Participants were recruited from the HHT Foundation International, Inc., the www.facebook.com HHT Awareness group, and six HHT Clinics across the United States that agreed to assist with recruitment, including those at Yale School of Medicine, University of Utah Medical Center, Oregon Health & Science University, Washington University School of Medicine, University of Pennsylvania, and Johns Hopkins Hospital. A snowball recruitment technique was used to recruit additional participants. Eligibility criteria were age ≥18 years and self-reported diagnosis of HHT. Participants who completed the survey were given a $10 gift card. The protocol was approved by the IRB of the National Human Genome Research Institute, and all participants provided informed consent.
The cross-sectional survey was based on a mixed-methods approach. The quantitative component included assessment of illness representations, perceived susceptibility, perceived benefits and perceived barriers, and self-efficacy. Rosenstock et al. 20 proposed that self-efficacy, or an individual's confidence in one's ability to take action, be added to the HBM as an independent variable based on evidence of its independent effect on behavior change. Illness representations were evaluated to take into account the individual's cognitive and emotional perceptions of their condition. We also assessed demographic information, including gender, age, marital status, income, education, race/ethnicity, current insurance status, country of residence, parental status, and HHT-diagnostic status of children, as well as two measures constructed for this study: 1) response efficacy and 2) an assessment of HHT screening adherence. The qualitative component to the survey included six open-ended questions to further explore factors related to adherence.
Illness representations were captured using the Illness Perception Questionnaire (IPQ-R)21, a theoretically derived measure which asks participants to consider their own personal views of how they perceive their current illness. The items are categorized by seven domains of illness representations: timeline (acute/chronic, cyclical), consequences, personal and treatment control, coherence, emotional representations, identity, and cause, which have been validated by Moss-Morris et al21 using eight different illness groups. Psychometric analysis revealed that all of the IPQ-R subscales demonstrate good internal reliability. The Cronbach's alphas for each of the subscales ranged from 0.79 to 0.89.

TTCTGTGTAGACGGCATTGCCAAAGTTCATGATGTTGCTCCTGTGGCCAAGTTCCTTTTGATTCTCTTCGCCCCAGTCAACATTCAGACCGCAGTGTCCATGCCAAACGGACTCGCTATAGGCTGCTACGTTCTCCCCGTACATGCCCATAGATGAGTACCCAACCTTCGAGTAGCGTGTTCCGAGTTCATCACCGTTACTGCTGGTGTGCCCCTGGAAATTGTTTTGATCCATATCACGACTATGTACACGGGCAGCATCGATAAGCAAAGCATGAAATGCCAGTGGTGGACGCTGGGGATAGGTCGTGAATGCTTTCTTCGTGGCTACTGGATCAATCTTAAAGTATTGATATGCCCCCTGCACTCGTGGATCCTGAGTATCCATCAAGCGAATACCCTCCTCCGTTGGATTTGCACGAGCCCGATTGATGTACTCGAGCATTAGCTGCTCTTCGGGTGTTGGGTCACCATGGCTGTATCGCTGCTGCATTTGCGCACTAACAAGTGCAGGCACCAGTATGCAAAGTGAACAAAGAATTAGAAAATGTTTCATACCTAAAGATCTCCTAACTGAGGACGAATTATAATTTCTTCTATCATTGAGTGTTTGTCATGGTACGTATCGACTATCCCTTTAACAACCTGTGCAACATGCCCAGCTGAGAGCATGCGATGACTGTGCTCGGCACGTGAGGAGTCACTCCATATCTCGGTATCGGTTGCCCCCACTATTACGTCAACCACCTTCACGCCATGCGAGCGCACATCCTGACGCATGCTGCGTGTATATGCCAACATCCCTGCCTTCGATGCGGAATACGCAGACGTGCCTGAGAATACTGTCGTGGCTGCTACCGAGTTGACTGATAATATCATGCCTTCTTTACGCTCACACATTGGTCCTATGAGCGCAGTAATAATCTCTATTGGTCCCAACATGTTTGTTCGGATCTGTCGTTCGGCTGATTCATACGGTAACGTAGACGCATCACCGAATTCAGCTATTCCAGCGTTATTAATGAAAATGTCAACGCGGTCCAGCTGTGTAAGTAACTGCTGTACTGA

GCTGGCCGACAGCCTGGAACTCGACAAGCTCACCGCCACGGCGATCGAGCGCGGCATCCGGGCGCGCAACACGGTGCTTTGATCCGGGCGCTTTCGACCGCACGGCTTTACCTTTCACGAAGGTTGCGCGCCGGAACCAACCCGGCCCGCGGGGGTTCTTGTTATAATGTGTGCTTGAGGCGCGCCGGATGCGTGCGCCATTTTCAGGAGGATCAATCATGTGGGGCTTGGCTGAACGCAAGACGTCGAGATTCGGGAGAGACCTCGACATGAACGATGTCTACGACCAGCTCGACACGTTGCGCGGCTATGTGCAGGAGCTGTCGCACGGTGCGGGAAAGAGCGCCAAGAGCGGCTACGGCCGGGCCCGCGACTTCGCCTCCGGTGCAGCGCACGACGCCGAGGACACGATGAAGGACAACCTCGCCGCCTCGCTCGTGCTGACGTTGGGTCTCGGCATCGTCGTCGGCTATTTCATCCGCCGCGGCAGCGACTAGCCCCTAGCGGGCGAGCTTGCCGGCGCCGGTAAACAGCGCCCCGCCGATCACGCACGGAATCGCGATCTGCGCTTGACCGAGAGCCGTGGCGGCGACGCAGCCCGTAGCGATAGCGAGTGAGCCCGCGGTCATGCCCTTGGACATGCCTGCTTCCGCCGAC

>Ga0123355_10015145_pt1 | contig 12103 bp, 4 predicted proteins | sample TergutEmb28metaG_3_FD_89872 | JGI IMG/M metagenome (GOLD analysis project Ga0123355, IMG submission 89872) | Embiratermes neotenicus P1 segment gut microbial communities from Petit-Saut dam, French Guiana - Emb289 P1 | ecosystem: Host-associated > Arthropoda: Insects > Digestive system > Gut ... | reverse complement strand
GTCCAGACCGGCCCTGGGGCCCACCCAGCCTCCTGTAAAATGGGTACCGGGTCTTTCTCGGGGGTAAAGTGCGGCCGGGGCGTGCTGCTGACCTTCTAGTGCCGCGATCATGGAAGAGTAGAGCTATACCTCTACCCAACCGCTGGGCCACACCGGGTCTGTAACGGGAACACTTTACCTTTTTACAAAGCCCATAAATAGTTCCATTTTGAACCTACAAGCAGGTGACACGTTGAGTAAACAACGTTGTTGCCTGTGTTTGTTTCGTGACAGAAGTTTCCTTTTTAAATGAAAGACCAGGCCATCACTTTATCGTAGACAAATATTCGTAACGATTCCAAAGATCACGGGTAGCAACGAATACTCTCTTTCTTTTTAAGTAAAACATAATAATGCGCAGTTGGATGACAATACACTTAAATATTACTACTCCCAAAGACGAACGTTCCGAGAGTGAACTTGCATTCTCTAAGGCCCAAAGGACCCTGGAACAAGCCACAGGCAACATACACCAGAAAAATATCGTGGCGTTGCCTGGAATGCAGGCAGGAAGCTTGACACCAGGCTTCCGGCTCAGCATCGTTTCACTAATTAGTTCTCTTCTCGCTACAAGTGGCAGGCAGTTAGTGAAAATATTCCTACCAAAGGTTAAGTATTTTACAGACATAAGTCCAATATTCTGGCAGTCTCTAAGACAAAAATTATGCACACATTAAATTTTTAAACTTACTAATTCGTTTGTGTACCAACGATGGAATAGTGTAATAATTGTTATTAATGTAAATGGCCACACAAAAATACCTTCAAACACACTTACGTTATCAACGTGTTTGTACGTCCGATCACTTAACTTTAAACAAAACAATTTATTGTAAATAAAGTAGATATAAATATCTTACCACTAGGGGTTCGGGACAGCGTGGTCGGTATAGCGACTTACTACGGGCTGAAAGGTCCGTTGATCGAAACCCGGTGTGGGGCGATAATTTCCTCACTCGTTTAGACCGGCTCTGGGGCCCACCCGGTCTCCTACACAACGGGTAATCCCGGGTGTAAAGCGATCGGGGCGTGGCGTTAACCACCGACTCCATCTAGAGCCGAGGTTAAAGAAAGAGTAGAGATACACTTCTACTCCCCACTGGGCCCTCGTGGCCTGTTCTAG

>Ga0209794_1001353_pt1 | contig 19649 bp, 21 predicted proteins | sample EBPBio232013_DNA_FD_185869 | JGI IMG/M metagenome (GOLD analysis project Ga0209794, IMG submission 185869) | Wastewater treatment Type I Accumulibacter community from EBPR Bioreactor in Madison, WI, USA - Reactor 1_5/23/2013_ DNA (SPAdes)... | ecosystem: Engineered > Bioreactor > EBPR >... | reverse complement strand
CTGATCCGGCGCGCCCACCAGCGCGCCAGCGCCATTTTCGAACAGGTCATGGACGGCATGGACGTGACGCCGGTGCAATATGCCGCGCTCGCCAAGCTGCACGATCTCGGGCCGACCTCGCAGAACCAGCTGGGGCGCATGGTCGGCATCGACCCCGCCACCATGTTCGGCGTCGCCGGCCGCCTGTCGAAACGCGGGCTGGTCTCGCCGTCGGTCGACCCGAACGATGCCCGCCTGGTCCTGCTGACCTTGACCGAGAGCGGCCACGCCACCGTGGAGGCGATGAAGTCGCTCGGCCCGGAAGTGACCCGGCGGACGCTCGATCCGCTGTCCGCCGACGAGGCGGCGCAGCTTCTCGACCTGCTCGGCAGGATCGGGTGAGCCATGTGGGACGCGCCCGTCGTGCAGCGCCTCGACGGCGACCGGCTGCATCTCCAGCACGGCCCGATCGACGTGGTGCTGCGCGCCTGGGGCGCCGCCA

The Champion Health Belief Model Scale (CHBMS) was developed with the intention of measuring the concepts of the HBM in numerous study populations and across various preventive health behaviors. The CHBMS has been shown to be reliable and valid, and there is evidence supporting content and construct validity.22 The Cronbach's alpha was 0.83 for Perceived Susceptibility23, 0.85 for Perceived Barriers23, 0.65 for Perceived Benefits23, and 0.87 for Self-Efficacy24. The CHBMS was re-designed to be HHT-screening specific. The Response Efficacy scale was adapted and validated from previous work in breast cancer screening behavior25 and exercise behavior to reduce coronary heart disease.26 In this study, a four question measure assessing response efficacy focused on benefits and barriers of screening the brain and lungs and seeing a HCP knowledgeable about HHT.
The HHT screening adherence measure consisted of three items that assessed past participation in screening related to HHT, including a cranial MRI (“When was the last MRI of your brain?”), PAVM screening (“When was the last time you had your lungs screened for your HHT?”), and annual follow-up with a HCP knowledgeable about HHT. The past behavior scores for each of the screening behaviors were summed and treated as a categorical variable (High, Medium, and Low). “High” adherers are participants who fulfilled all three recommended guidelines, “Medium” adherers are participants who are late on PAVM screening or late on annual check-up but have done it in the past, and “Low” adherers are participants who have neglected at least one aspect completely.
Six questions were posed to elicit additional possible barriers and benefits to HHT screening. The questions were: What do you consider to be the most important benefit(s) to having an MRI of your brain? What things could/do keep you from getting an MRI of your brain? What do you consider to be the most important benefit(s) to having your lungs screened? What things could/do keep you from getting your lungs screened? What do you consider to be the most important benefit(s) of seeing a healthcare provider who is knowledgeable about HHT? What things could/do keep you from seeing a healthcare provider who is knowledgeable about HHT?